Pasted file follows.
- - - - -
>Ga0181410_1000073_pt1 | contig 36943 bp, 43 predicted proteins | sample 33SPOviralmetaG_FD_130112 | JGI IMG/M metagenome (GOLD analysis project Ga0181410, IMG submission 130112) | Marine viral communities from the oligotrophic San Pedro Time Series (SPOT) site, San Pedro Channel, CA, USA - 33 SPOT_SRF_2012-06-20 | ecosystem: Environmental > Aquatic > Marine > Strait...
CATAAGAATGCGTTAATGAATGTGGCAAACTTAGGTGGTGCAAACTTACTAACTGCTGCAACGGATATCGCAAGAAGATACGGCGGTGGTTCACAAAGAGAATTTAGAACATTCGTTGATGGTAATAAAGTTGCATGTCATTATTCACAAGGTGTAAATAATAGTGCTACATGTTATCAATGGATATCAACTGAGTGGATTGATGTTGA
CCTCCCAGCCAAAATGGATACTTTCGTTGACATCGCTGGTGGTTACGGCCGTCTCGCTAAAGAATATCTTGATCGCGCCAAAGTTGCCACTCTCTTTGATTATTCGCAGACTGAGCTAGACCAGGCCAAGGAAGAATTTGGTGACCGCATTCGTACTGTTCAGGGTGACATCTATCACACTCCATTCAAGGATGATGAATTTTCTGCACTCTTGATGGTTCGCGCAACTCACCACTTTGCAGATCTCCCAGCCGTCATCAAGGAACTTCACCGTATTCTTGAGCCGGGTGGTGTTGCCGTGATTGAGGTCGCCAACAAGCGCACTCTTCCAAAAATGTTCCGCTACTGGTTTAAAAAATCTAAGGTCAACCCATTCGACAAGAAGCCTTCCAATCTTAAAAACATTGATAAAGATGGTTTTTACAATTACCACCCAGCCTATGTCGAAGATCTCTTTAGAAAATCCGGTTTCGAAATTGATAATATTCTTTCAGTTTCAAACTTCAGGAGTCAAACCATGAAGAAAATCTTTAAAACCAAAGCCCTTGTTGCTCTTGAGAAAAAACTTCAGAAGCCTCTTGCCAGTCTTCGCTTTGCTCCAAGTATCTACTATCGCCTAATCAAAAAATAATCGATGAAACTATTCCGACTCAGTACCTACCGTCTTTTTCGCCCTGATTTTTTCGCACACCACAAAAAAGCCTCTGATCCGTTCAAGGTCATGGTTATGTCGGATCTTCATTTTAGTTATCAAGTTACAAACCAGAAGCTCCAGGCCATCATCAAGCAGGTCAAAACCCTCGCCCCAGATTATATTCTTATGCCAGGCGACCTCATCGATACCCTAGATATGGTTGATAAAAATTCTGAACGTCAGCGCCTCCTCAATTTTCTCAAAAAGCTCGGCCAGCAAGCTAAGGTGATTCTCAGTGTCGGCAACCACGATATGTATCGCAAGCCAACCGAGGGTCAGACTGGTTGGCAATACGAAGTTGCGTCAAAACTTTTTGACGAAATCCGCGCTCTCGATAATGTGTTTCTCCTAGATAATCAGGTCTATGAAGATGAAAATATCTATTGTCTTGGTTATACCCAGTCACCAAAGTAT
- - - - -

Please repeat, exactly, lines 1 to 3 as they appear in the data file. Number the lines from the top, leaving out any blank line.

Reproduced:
>Ga0181410_1000073_pt1 | contig 36943 bp, 43 predicted proteins | sample 33SPOviralmetaG_FD_130112 | JGI IMG/M metagenome (GOLD analysis project Ga0181410, IMG submission 130112) | Marine viral communities from the oligotrophic San Pedro Time Series (SPOT) site, San Pedro Channel, CA, USA - 33 SPOT_SRF_2012-06-20 | ecosystem: Environmental > Aquatic > Marine > Strait...
CATAAGAATGCGTTAATGAATGTGGCAAACTTAGGTGGTGCAAACTTACTAACTGCTGCAACGGATATCGCAAGAAGATACGGCGGTGGTTCACAAAGAGAATTTAGAACATTCGTTGATGGTAATAAAGTTGCATGTCATTATTCACAAGGTGTAAATAATAGTGCTACATGTTATCAATGGATATCAACTGAGTGGATTGATGTTGA
CCTCCCAGCCAAAATGGATACTTTCGTTGACATCGCTGGTGGTTACGGCCGTCTCGCTAAAGAATATCTTGATCGCGCCAAAGTTGCCACTCTCTTTGATTATTCGCAGACTGAGCTAGACCAGGCCAAGGAAGAATTTGGTGACCGCATTCGTACTGTTCAGGGTGACATCTATCACACTCCATTCAAGGATGATGAATTTTCTGCACTCTTGATGGTTCGCGCAACTCACCACTTTGCAGATCTCCCAGCCGTCATCAAGGAACTTCACCGTATTCTTGAGCCGGGTGGTGTTGCCGTGATTGAGGTCGCCAACAAGCGCACTCTTCCAAAAATGTTCCGCTACTGGTTTAAAAAATCTAAGGTCAACCCATTCGACAAGAAGCCTTCCAATCTTAAAAACATTGATAAAGATGGTTTTTACAATTACCACCCAGCCTATGTCGAAGATCTCTTTAGAAAATCCGGTTTCGAAATTGATAATATTCTTTCAGTTTCAAACTTCAGGAGTCAAACCATGAAGAAAATCTTTAAAACCAAAGCCCTTGTTGCTCTTGAGAAAAAACTTCAGAAGCCTCTTGCCAGTCTTCGCTTTGCTCCAAGTATCTACTATCGCCTAATCAAAAAATAATCGATGAAACTATTCCGACTCAGTACCTACCGTCTTTTTCGCCCTGATTTTTTCGCACACCACAAAAAAGCCTCTGATCCGTTCAAGGTCATGGTTATGTCGGATCTTCATTTTAGTTATCAAGTTACAAACCAGAAGCTCCAGGCCATCATCAAGCAGGTCAAAACCCTCGCCCCAGATTATATTCTTATGCCAGGCGACCTCATCGATACCCTAGATATGGTTGATAAAAATTCTGAACGTCAGCGCCTCCTCAATTTTCTCAAAAAGCTCGGCCAGCAAGCTAAGGTGATTCTCAGTGTCGGCAACCACGATATGTATCGCAAGCCAACCGAGGGTCAGACTGGTTGGCAATACGAAGTTGCGTCAAAACTTTTTGACGAAATCCGCGCTCTCGATAATGTGTTTCTCCTAGATAATCAGGTCTATGAAGATGAAAATATCTATTGTCTTGGTTATACCCAGTCACCAAAGTAT